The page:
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April 21 2011

Data News: Week in Review

The Where 2.0 Conference was held April 19 - 21 in Santa Clara, Calif., so it's no surprise there were plenty of location-based developments to talk about this week in the data space. Here are a few of the data stories — place-based and otherwise — that caught my eye.

Your iPhone tracks your location

iPhone trackOn Wednesday, Pete Warden and Alasdair Allan made headlines with the story of their discovery of an iPhone file that tracks its owner's location. The iPhone appears to use cell-tower triangulation to periodically record user's latitude and longitude, storing the data in a file that lives on the iPhone and is transferred to a user's computer when the device is synced.

According to their research, the file appears to be part of iOS 4 update, as that's the point from which the recordings start. While the existence of the file raises some questions — what are Apple's plans for this data — more disconcerting may be that the file is unencrypted, leaving this trove of location data stored locally but unprotected. Apple doesn't transmit the data, it appears, but no other device seems to have a comparable file, according to Warden and Allan.

While there are questions about privacy and security here, the data is quite compelling, thanks in no small part to the iPhone Tracker tool Warden and Allan have built that will read this file on a user's computer and visualize their movements. Your phone has surreptitiously been tracking you, but the maps replay a fascinating and fairly accurate record of where you've travelled since June 2010.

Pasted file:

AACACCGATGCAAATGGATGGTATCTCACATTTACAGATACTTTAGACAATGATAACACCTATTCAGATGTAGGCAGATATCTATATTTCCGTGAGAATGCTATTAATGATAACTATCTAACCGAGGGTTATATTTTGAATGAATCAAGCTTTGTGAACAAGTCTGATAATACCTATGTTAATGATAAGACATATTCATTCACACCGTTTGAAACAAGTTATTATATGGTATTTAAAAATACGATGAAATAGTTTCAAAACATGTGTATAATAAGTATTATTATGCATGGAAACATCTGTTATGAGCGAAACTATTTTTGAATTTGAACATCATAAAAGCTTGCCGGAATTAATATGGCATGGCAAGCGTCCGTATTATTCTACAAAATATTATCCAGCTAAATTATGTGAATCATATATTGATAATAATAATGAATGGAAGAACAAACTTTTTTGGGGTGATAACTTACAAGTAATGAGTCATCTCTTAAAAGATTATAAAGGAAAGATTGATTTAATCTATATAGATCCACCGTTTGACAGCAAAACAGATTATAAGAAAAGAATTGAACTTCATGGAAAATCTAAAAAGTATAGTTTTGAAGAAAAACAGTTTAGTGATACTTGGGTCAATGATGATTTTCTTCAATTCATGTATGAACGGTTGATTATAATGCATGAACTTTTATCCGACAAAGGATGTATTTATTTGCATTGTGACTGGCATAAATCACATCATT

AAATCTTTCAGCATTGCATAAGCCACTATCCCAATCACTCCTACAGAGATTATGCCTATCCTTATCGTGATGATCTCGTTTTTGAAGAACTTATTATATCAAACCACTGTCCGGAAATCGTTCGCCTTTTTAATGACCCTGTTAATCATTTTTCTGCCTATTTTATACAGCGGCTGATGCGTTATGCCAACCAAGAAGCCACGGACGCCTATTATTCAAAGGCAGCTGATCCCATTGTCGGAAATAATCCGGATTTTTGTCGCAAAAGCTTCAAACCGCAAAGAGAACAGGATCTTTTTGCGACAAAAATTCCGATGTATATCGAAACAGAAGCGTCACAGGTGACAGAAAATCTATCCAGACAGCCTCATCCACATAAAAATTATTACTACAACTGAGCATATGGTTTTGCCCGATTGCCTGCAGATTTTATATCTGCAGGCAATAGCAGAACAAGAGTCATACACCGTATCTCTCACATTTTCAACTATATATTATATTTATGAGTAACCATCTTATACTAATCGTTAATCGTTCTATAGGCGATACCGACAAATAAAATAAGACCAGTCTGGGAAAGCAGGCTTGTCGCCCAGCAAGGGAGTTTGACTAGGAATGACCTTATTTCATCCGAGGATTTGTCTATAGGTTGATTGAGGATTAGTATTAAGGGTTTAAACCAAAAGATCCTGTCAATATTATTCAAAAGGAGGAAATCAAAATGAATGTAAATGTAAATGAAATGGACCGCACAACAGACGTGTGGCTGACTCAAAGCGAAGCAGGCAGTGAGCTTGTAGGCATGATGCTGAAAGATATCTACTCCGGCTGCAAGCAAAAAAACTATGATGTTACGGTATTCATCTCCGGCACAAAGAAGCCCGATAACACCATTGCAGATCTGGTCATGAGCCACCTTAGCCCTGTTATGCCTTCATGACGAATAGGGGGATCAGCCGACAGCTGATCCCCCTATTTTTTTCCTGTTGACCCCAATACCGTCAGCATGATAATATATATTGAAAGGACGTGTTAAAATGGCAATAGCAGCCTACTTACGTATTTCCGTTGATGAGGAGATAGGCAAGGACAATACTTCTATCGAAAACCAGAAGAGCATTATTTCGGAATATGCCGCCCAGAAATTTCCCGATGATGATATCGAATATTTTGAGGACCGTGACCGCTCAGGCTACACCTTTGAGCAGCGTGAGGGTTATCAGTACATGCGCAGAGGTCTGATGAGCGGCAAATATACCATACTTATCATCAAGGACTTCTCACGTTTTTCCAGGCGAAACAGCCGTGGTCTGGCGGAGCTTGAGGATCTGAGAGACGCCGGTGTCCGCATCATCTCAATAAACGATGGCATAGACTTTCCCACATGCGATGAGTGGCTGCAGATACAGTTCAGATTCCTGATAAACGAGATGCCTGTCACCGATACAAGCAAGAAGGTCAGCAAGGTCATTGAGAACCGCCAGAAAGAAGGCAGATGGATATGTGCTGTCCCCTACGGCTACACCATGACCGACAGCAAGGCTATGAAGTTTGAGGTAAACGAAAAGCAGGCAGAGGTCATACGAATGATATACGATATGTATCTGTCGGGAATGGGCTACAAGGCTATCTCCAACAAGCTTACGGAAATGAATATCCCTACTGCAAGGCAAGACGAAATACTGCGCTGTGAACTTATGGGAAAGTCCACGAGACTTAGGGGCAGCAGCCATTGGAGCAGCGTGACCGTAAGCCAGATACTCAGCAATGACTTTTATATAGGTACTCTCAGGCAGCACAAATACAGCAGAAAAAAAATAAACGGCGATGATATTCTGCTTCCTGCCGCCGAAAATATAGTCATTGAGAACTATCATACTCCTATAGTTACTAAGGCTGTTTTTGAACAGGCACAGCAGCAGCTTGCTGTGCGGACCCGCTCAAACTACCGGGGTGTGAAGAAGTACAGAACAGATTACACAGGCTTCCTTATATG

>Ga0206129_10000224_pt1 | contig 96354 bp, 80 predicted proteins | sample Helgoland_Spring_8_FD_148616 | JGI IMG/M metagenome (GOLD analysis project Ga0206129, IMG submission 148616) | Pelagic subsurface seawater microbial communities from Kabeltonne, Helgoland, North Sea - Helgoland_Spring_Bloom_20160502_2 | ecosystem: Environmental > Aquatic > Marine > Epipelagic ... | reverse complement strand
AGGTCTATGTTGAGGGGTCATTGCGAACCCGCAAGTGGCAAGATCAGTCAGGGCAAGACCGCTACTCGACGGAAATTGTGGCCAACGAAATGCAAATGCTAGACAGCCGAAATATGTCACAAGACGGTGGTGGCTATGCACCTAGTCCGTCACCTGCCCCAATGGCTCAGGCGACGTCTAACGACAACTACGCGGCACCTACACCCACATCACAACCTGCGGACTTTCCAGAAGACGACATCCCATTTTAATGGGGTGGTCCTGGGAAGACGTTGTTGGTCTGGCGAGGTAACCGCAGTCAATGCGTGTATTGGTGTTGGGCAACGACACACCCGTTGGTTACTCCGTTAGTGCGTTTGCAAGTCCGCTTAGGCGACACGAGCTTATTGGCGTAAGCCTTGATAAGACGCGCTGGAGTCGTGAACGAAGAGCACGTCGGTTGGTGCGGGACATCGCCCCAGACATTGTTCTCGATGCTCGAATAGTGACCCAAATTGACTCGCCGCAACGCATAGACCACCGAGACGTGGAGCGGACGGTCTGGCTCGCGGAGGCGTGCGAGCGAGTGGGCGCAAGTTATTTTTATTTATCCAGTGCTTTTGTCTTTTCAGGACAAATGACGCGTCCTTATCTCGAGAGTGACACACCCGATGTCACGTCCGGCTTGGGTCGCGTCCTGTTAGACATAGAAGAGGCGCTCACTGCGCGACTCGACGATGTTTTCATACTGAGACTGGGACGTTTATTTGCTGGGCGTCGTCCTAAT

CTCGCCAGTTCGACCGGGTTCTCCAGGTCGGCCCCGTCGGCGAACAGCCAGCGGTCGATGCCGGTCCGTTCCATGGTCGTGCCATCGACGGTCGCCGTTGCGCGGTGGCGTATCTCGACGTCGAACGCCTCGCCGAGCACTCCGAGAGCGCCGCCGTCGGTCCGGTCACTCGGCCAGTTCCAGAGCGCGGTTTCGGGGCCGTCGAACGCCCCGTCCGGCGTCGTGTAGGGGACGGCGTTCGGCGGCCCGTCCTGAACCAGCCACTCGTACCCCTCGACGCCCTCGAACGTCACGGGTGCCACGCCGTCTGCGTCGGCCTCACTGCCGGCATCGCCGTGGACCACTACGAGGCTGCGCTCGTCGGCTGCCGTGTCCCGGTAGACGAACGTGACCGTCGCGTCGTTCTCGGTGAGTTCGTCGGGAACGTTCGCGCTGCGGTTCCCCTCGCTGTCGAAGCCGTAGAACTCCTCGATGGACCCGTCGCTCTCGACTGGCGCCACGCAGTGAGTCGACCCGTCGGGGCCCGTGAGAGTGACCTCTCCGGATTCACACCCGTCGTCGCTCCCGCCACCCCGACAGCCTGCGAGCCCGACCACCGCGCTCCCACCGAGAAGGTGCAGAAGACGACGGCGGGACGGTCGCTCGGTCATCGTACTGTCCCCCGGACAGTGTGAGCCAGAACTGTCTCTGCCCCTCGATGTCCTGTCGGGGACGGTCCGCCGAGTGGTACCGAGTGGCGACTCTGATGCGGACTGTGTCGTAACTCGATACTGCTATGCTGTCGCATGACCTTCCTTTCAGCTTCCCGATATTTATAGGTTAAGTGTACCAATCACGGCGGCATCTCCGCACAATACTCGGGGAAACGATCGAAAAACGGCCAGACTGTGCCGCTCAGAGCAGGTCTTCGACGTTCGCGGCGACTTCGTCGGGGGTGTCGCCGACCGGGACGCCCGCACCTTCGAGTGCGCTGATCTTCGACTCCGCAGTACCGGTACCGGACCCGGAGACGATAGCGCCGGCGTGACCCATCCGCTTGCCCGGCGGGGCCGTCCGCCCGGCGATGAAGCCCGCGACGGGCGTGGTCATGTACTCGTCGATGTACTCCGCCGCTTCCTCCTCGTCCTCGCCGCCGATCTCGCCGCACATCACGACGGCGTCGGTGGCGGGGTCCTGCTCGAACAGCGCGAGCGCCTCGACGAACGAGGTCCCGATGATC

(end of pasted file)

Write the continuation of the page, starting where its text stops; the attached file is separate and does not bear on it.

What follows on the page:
Crowdsourced data versus "real statistics"

Ushahidi co-founder Eric Hersman wrote a strong defense of crowdsourced data this week in his post, "The Immediacy of the Crowd." His blog post served as a response to one that appeared last month on the social enterprise organization Benetech's blog. The title of the latter post -- "Crowdsourced data is not a substitute for real statistics" — probably demonstrates immediately why Ushahidi would object.

The Benetech post (along with a subsequent Fast Company article) suggests that crowdsourced data from mobile phones and SMS can "lead rescue teams in the wrong direction" and that that data might not be good for statistical analysis or modeling.

On one hand, this is an interesting and important academic debate here. Which is better, crowdsourced data or statistical patterns? Are there patterns in crowdsourced data that we can use, in aggregate or as predictions in real time?

But the back and forth between the blogs, as Hersman observes in his post, overlooks an important element: Crisis response is messy and hardly a "clinical environment where we all get to sit back, sift data and take our time to make a decision."

U.S. Senate finally releases its financial data ... in PDF

It's been almost two years since the U.S. Senate agreed to make the official record of its expenditures publicly available online. This week the Senate finally revealed its plan to release the information. According to the Sunlight Foundation, the Senate will begin to release records in November. This will cover the period from April to September.

But the data will be in PDF format. As the Sunlight Foundation notes with dismay:,

The legislation was rather clearly intended to create the release of actual data, not data in the difficult-to-reuse form of a paper document. Unfortunately, PDF documents can meet the standard of searchable (as long as the text is exposed), and itemized (if the items are listed), so the Senate is getting by on a technicality, and reaching for the lowest common denominator.